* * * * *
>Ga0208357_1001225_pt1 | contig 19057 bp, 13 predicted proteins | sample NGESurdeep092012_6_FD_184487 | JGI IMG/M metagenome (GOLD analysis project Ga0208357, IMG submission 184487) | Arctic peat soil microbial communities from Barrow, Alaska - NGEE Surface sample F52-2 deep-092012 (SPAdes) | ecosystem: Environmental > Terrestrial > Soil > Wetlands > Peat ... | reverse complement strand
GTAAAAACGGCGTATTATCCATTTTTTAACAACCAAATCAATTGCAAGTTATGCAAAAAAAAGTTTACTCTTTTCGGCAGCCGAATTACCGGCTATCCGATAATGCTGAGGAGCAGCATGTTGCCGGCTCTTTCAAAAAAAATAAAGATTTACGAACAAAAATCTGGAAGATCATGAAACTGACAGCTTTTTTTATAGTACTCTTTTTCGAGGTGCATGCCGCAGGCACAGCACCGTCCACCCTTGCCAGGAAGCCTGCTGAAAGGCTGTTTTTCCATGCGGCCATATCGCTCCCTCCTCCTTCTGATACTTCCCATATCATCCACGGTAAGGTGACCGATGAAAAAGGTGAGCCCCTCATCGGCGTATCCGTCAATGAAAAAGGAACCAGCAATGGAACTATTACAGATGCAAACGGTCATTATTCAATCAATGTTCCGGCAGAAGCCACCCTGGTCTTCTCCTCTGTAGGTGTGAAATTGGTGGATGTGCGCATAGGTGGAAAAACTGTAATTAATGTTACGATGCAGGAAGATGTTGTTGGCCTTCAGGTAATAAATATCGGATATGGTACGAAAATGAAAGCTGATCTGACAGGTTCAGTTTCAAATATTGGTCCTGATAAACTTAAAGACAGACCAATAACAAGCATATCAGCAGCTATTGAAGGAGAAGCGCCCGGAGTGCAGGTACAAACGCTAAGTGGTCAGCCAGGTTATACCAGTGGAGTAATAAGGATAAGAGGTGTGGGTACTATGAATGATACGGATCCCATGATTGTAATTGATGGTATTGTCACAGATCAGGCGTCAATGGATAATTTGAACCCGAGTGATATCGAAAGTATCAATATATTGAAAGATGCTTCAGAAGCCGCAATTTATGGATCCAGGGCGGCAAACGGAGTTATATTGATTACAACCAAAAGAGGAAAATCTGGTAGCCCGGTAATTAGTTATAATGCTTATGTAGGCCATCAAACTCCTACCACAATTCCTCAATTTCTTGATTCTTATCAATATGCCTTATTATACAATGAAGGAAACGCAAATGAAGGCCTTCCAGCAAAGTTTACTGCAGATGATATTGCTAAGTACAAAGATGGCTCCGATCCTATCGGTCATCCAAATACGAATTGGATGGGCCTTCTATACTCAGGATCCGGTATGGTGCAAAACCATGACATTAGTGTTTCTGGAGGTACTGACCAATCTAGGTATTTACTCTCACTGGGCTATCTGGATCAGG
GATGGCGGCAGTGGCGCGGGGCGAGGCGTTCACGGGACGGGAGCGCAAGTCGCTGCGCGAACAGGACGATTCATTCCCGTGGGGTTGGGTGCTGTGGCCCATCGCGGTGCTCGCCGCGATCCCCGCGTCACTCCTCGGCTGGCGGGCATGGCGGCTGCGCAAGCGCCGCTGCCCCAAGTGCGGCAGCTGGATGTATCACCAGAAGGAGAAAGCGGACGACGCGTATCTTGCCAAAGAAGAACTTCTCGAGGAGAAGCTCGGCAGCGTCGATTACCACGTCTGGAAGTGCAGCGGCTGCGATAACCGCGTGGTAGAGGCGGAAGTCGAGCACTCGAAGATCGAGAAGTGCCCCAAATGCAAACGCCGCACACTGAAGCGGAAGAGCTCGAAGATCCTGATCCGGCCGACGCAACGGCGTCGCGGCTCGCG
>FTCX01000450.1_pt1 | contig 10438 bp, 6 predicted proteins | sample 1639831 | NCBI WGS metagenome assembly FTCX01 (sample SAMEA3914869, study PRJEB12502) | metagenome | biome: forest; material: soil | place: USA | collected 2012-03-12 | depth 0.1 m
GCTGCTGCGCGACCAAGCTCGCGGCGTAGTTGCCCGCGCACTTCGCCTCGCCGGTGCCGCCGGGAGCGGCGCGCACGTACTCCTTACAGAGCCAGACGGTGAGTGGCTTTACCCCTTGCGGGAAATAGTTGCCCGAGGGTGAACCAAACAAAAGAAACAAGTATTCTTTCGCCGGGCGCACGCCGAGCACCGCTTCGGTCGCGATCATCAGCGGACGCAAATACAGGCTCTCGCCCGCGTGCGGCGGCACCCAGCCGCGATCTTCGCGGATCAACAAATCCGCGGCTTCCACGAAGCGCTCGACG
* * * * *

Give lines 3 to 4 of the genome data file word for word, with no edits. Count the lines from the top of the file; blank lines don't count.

GATGGCGGCAGTGGCGCGGGGCGAGGCGTTCACGGGACGGGAGCGCAAGTCGCTGCGCGAACAGGACGATTCATTCCCGTGGGGTTGGGTGCTGTGGCCCATCGCGGTGCTCGCCGCGATCCCCGCGTCACTCCTCGGCTGGCGGGCATGGCGGCTGCGCAAGCGCCGCTGCCCCAAGTGCGGCAGCTGGATGTATCACCAGAAGGAGAAAGCGGACGACGCGTATCTTGCCAAAGAAGAACTTCTCGAGGAGAAGCTCGGCAGCGTCGATTACCACGTCTGGAAGTGCAGCGGCTGCGATAACCGCGTGGTAGAGGCGGAAGTCGAGCACTCGAAGATCGAGAAGTGCCCCAAATGCAAACGCCGCACACTGAAGCGGAAGAGCTCGAAGATCCTGATCCGGCCGACGCAACGGCGTCGCGGCTCGCG
>FTCX01000450.1_pt1 | contig 10438 bp, 6 predicted proteins | sample 1639831 | NCBI WGS metagenome assembly FTCX01 (sample SAMEA3914869, study PRJEB12502) | metagenome | biome: forest; material: soil | place: USA | collected 2012-03-12 | depth 0.1 m